the sum of what individuals in organizations learn (Kim, 1993; Simon 1991), others contend that
organizational learning is a reflection of the collective ideas, activities, processes, systems, and
structures of the organization (Levitt & March, 1988; March 1991). Organizational knowledge
(OK) theorists have also noted the behavioral--cognitive distinction, but from the point of view
of the product of learning; either the development of know what or know how. Nonaka (1994),
drawing on the work of Polanyi (1966), distinguishes between explicit, easily codified
knowledge, and tacit knowledge, which is rooted in both cognitive capability (know what) and
action (know how). While the exchange of explicit knowledge can be shared and integrated
amongst members via reports, memos, data bases, and lectures, the sharing and development of
tacit knowledge, whereby we know more than we can tell (Polanyi, 1966 in Nonaka, 1994),
occurs through dialogue and practice as members surface and absorb know what and know how.
Similarly, Zander and Kogurt (1995) create a distinction between information and know how,
whereby information refers to knowing what something means and knowing how refers to a
firms ability to put that knowledge into action. According to the authors, know how becomes a
capability of the firm and is built from the firms ability to share, leverage, and exploit member
competence. Organizational knowledge theorists have added to the conversation by defining the
product of learning as both know what (cognitive learning) and know how (behavioral learning).
Increasingly, academics have adopted broader definitions of OL that embrace the cognitive and
behavioral nature of learning, perhaps in recognition that learning cannot be separated from how
one experiences the world (Esterby--Smith, Crossan, & Nicolini, 2000).

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Representing the former perspective, Simon (1991) points out that organizations do not learn,
people do, and we must be careful about reifying the organization and talking about it as
knowing something or learning something (p. 126). As Simon contends, All learning takes
place inside individual human heads; an organization learns in only two ways: (a) by the learning
of its members, or (b) by ingesting new members who have knowledge the organization didnt
previously have (p. 125). Accordingly, Simon (1991), reasons that learners, those who have the
knowledge stored in their heads,, should be the focal point of inquiry with the questions being: 1)
do we know who knows what? and 2) can their knowledge be accessed by others as the need
arises? As Simon suggests, What aan n individual learns in an organization is very much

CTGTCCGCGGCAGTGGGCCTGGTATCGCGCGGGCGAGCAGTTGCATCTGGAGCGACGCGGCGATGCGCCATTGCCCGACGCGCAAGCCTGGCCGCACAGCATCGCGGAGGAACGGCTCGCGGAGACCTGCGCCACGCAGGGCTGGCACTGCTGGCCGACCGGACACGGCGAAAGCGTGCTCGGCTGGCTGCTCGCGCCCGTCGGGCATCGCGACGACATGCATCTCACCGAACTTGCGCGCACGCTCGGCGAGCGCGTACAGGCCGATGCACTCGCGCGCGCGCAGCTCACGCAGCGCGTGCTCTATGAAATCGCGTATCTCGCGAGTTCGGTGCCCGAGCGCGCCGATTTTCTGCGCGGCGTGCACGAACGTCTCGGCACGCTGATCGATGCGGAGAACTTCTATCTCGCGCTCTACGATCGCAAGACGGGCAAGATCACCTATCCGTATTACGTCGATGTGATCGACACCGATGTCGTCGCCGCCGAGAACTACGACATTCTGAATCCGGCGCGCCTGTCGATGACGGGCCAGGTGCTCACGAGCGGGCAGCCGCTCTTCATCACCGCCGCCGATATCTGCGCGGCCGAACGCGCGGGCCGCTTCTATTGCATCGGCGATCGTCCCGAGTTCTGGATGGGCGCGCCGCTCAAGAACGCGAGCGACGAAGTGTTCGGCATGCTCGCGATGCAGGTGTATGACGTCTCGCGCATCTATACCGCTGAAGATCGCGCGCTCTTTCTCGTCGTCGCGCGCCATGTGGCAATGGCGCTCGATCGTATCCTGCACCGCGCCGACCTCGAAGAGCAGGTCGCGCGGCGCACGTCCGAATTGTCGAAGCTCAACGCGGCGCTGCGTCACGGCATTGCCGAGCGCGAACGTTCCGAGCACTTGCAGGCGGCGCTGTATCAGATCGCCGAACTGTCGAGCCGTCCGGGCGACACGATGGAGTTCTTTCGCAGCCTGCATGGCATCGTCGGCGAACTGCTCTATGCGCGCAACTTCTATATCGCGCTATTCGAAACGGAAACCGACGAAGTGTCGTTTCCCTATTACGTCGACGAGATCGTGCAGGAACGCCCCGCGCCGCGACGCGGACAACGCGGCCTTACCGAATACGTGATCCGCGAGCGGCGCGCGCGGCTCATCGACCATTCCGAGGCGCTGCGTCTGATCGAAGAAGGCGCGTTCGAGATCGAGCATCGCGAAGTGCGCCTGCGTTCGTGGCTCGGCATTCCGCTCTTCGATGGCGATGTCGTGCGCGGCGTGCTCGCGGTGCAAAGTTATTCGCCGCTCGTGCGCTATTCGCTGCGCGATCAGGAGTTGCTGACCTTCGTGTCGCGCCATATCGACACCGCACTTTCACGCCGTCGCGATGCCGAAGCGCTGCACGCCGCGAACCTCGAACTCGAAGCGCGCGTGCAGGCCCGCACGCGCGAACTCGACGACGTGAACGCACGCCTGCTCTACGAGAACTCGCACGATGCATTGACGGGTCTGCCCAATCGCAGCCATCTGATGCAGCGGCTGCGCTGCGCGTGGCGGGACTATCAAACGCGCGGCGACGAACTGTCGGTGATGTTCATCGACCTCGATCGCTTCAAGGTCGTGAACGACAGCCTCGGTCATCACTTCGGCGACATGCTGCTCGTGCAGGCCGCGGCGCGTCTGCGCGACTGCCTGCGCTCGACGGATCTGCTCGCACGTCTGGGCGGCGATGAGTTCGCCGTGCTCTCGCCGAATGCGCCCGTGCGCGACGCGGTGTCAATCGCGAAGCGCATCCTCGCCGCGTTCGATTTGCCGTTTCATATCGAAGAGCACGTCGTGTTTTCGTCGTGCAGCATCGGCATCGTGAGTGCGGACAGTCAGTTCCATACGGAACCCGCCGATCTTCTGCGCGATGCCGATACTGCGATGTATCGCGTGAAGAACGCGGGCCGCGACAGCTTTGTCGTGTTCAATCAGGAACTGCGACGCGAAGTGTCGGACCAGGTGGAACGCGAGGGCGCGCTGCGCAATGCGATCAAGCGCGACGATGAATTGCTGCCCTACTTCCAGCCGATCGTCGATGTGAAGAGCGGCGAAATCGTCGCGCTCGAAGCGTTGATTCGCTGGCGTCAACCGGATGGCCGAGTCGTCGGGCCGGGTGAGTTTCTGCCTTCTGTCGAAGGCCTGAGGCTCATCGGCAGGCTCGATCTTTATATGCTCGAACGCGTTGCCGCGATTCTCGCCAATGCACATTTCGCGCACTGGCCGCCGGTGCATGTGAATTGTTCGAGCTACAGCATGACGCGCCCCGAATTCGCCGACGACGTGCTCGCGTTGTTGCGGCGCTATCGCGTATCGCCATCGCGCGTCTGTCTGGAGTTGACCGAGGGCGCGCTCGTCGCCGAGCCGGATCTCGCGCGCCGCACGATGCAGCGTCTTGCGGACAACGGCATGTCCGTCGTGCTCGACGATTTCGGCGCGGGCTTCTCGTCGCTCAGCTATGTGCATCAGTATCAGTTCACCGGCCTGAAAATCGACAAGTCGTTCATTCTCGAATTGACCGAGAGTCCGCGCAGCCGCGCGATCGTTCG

dependent on what is already known to (or believed by) other members of the organization and
what kinds of information are present in the organizational environment. As we shall see, an
important componentt of organizational learning is internal learning learning transmission of
information from one organizational member or group of members to another. Individual
learning in organizations is very much a social, not a solitary, phenomenon (p. 125).

Independent of the benefits to individual learning, social interaction, and common experiences
also play an important role in the development and transfer of group knowledge (Becerra--
(Becerra
Fernandez & Sabherwal, 2008; Fiol 1994). Those exploring group level learning have hav identified
how social processes enable the exchange, synthesis, and broadening of individual member
knowledge into the synergistic knowing that resides amongst the group. Here, academics have
studied the many processes and conditions associated with prod productive
uctive learning interactions via
conversation and interaction principles (Isaacs, 1999; Kahane, 2004), and common working--
working
in-- learning experiences (Kofman & Senge, 1993; Lave & Wenger, 1991, Wenger, 2006).
To this end practical theorists have develop
developed
ed social technologies like caf conversations (Hurley
& Brown, 2010), whole systems change processes (Danemiller & Jacobs, 1992), and theory U
(Scharmer, 2005) to offer philosophical, procedural, and logistical tenants for the facilitation,
focus, pacing, and flow of productive learning experiences amongst and between groups and
communities (Hurley & Brown, 2010; Weber & Manning, 1998). Together, these protocols
create a rich environment for conversing and learning.

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Similarly to 'technology', there are m


many
any definitions of 'technology management' in the literature
(e.g. Roussel et al., 1991, Gaynor, 1996). For the purposes of this paper the following definition
is adopted, proposed by the European Institute of Technology Management (EITM):

"Technology management
agement addresses the effective identification, selection, acquisition,